We're hugely disappointed that Northern Ireland's Department of Education is to cut another vital service used to fund school counselling.

The department has confirmed that its Extended Schools Programme is to end on 30 June - two months after the cancellation of the Healthy Happy Minds primary school counselling programme and funding for free school meals.

The Extended Schools Programme allows schools serving the most disadvantaged areas to offer a wide range of services or activities outside of the normal school day to help meet the learning and development needs of pupils, their families and local communities.

Many schools had used this funding to buy in additional counselling and therapeutic support, alongside support to counter the huge impacts of cost of living pressures. Many were considering using this fund to replace provision lost by the recent cancellation of the Healthy Happy Minds programme.

How we're challenging these cuts

We've already written to the Department of Education about these funding cuts and are planning to write a letter to Northern Ireland Secretary Chris Heaton Harris MP, who is responsible for setting Northern Ireland's budget.

We'll also be holding a roundtable event in Belfast in May to bring politicians, organisations and counselling providers together to discuss how we can work collaboratively to campaign and to challenge these cuts.

Steve Mulligan, our Four Nations Lead said,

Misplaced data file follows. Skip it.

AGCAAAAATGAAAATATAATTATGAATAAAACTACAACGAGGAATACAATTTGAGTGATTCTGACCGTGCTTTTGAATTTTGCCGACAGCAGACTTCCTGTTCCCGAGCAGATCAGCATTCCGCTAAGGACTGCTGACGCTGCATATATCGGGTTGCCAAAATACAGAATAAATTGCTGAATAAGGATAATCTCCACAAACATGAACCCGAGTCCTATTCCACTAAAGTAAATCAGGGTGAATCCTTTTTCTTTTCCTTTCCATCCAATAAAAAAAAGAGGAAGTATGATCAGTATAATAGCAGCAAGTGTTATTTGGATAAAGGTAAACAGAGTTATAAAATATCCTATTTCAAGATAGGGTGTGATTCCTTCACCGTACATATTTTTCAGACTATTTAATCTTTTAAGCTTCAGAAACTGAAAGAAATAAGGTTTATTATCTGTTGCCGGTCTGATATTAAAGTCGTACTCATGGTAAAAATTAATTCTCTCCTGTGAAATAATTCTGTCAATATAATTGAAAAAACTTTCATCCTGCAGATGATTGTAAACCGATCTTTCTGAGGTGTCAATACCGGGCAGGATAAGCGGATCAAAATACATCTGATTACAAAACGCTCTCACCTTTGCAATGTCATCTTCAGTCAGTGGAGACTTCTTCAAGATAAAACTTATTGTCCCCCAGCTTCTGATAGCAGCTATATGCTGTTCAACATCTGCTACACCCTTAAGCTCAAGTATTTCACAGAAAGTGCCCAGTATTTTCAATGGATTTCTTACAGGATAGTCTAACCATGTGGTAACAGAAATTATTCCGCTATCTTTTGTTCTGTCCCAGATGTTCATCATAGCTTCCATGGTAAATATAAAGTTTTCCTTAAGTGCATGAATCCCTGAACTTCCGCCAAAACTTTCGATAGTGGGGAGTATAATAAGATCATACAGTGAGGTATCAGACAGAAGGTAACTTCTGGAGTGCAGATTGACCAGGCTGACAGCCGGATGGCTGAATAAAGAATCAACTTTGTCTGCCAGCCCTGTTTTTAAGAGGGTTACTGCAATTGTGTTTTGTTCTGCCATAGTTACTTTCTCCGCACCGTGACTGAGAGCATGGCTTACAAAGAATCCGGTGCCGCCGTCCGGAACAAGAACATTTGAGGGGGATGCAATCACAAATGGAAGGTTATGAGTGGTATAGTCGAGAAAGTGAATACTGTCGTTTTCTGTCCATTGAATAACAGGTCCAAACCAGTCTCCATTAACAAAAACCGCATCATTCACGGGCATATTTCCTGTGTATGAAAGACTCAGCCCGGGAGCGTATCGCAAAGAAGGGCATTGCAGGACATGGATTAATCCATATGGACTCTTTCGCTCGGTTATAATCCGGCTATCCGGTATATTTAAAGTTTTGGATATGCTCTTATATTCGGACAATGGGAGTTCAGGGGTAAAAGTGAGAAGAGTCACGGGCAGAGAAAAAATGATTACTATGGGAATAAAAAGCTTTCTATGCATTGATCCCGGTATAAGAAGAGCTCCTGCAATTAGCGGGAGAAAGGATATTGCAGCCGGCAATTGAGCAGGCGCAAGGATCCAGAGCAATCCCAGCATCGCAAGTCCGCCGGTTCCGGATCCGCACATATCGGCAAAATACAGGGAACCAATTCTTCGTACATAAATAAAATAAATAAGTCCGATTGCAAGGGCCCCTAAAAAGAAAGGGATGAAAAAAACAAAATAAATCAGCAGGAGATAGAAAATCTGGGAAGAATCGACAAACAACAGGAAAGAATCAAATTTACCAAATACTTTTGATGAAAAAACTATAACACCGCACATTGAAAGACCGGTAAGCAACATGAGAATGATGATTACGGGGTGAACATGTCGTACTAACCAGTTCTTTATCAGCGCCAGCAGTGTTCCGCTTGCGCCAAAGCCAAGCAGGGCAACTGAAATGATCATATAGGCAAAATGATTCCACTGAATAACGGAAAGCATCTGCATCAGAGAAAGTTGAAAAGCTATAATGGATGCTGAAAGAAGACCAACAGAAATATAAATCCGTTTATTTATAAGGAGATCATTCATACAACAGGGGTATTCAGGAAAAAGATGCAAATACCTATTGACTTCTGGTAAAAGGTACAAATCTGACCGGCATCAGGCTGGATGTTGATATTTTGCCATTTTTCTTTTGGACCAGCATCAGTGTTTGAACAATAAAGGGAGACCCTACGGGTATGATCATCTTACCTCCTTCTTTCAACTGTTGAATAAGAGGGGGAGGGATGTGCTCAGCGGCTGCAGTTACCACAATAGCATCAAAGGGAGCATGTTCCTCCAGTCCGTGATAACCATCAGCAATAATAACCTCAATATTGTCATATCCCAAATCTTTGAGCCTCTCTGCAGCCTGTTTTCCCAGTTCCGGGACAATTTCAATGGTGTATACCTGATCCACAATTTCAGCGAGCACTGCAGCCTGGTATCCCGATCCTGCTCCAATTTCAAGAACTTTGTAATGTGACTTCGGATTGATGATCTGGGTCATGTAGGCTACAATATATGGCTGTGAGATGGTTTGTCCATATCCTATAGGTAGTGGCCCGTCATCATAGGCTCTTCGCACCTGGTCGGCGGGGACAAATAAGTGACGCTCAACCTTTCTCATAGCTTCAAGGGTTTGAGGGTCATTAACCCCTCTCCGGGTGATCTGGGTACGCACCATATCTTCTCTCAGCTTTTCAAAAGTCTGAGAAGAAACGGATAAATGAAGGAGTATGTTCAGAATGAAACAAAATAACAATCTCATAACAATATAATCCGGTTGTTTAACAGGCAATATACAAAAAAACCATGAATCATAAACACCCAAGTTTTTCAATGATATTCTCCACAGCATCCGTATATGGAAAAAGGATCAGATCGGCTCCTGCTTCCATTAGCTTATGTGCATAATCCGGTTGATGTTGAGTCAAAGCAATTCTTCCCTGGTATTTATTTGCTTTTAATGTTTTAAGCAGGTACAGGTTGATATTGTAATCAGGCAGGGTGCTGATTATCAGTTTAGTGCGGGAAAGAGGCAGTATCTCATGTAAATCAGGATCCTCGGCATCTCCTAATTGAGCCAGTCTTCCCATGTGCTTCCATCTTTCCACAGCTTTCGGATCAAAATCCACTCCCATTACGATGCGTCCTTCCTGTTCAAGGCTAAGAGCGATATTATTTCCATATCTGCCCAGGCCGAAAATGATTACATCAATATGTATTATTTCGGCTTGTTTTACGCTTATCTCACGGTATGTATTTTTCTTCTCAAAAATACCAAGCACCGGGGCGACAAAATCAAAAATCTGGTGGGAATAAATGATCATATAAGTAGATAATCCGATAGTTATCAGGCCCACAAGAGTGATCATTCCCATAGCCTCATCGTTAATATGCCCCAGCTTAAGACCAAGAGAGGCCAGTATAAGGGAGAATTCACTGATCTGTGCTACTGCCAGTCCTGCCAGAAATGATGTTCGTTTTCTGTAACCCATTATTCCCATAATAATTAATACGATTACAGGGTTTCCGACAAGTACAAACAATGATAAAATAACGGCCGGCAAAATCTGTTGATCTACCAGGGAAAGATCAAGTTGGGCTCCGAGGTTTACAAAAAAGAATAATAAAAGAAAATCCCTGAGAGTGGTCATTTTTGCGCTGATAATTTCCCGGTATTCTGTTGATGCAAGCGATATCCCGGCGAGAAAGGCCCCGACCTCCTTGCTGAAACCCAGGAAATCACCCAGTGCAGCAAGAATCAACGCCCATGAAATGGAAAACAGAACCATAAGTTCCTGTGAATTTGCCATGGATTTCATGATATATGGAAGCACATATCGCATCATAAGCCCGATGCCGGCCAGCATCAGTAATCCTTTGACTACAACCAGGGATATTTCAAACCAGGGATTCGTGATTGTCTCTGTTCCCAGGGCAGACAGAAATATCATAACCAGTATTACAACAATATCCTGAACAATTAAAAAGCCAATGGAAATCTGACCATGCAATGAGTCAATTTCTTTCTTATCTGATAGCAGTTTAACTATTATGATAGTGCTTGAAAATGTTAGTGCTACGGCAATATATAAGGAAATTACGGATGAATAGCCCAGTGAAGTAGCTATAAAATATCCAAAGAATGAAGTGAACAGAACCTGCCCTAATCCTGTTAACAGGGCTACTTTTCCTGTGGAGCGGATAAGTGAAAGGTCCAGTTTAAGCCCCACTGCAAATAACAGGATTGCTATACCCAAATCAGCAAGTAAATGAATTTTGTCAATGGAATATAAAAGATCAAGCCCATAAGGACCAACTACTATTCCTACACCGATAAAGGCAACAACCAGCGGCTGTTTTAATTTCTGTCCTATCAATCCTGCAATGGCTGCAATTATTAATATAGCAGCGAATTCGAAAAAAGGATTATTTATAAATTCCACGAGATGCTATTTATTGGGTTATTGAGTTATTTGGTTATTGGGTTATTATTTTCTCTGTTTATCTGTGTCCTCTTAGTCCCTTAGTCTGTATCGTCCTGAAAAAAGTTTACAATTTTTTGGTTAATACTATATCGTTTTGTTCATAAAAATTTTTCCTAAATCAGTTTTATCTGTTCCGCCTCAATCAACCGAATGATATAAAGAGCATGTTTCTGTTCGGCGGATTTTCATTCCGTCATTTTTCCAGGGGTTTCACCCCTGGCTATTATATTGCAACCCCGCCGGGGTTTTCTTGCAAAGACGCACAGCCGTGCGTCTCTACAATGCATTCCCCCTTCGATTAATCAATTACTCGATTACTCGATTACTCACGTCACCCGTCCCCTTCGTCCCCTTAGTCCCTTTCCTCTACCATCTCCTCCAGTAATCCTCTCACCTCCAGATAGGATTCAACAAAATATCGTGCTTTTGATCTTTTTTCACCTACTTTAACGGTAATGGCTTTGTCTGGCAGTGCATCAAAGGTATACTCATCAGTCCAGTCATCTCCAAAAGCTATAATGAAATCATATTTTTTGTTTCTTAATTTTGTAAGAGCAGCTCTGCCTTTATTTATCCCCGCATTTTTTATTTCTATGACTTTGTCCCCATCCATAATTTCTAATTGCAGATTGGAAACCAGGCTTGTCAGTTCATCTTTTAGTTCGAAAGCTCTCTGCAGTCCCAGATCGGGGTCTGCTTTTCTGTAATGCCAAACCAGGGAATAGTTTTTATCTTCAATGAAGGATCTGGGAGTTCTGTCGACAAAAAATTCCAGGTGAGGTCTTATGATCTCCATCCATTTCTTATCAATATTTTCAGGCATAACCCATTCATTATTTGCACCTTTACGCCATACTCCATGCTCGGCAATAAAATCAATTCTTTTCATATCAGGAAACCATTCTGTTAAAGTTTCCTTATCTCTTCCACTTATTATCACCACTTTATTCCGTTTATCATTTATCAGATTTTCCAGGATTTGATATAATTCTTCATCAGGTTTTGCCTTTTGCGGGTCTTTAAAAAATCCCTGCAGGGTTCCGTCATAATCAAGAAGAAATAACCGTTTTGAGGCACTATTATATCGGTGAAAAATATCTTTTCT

“We are hugely disappointed to see yet more cuts impacting Northern Ireland’s most vulnerable children and young people, with decisions continuing to be made without anyone being accountable to their devastating impact”

“This is yet another source of funding that was being used by schools to provide much needed counselling provision to some of our most vulnerable communities. Its removal will additional negatively impact on many third sector services and counsellors who have been providing these vital services”

Public and political support

“Our recent campaign to help secure the Healthy Happy Minds programme demonstrated significant public and political support for ensuring that accessible evidence based therapies are available to children and young people of all ages across all school sectors.

"We're now convening a dedicated roundtable meeting in May in Belfast to discuss how we can secure counselling and creative therapeutic interventions in Northern Ireland's schools, with the British Association of Art Therapists (BAAT), the campaign group, Pure Mental and many providers working in Northern Ireland’s schools”.

“We’ll be discussing how we can best navigate the challenging road ahead and how we might work together to harness public and political support to ensure recommissioning of these vital services."

Budget pressures

Launched in May 2006, more than £150 million of funding has been provided through the Extended Schools Programme, with more than £9 million provided to about 500 eligible schools in 2022/23.

In a letter to schools, Stormont's Department of Education said it had to make "significant savings" in 2023-24 and the programme "is no longer available due to the extent of budget pressures”. The department said it was making about £2.2m available so schools could continue to offer support paid for by the scheme until the end of the school year in June.

Get in touch with us

If you are a BACP member or from an organisation in Northern Ireland and want to share your experiences of these services and raise concerns about these cuts with our policy and pubic affairs team, please email publicaffairs@bacp.co.uk.